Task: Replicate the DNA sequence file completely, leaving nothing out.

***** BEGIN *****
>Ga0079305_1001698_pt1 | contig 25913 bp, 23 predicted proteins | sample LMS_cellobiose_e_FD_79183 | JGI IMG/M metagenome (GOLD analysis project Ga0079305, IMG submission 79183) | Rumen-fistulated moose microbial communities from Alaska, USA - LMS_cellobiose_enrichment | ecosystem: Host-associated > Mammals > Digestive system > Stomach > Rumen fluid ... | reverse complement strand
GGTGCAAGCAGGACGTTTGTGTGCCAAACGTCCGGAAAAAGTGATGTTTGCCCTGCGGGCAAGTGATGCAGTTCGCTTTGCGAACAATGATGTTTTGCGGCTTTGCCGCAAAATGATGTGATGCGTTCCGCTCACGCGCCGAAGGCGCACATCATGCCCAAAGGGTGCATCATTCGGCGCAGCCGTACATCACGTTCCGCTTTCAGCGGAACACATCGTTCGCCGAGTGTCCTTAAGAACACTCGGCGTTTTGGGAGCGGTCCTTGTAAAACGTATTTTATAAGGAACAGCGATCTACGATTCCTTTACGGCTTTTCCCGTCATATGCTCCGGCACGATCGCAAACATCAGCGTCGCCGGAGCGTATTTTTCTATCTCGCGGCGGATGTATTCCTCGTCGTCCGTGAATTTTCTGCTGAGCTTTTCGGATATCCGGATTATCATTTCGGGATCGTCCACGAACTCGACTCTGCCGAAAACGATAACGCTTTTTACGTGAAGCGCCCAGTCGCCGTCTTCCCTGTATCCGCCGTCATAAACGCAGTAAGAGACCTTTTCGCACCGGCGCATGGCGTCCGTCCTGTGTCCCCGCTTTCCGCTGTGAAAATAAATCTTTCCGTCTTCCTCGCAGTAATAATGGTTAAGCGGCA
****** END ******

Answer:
>Ga0079305_1001698_pt1 | contig 25913 bp, 23 predicted proteins | sample LMS_cellobiose_e_FD_79183 | JGI IMG/M metagenome (GOLD analysis project Ga0079305, IMG submission 79183) | Rumen-fistulated moose microbial communities from Alaska, USA - LMS_cellobiose_enrichment | ecosystem: Host-associated > Mammals > Digestive system > Stomach > Rumen fluid ... | reverse complement strand
GGTGCAAGCAGGACGTTTGTGTGCCAAACGTCCGGAAAAAGTGATGTTTGCCCTGCGGGCAAGTGATGCAGTTCGCTTTGCGAACAATGATGTTTTGCGGCTTTGCCGCAAAATGATGTGATGCGTTCCGCTCACGCGCCGAAGGCGCACATCATGCCCAAAGGGTGCATCATTCGGCGCAGCCGTACATCACGTTCCGCTTTCAGCGGAACACATCGTTCGCCGAGTGTCCTTAAGAACACTCGGCGTTTTGGGAGCGGTCCTTGTAAAACGTATTTTATAAGGAACAGCGATCTACGATTCCTTTACGGCTTTTCCCGTCATATGCTCCGGCACGATCGCAAACATCAGCGTCGCCGGAGCGTATTTTTCTATCTCGCGGCGGATGTATTCCTCGTCGTCCGTGAATTTTCTGCTGAGCTTTTCGGATATCCGGATTATCATTTCGGGATCGTCCACGAACTCGACTCTGCCGAAAACGATAACGCTTTTTACGTGAAGCGCCCAGTCGCCGTCTTCCCTGTATCCGCCGTCATAAACGCAGTAAGAGACCTTTTCGCACCGGCGCATGGCGTCCGTCCTGTGTCCCCGCTTTCCGCTGTGAAAATAAATCTTTCCGTCTTCCTCGCAGTAATAATGGTTAAGCGGCA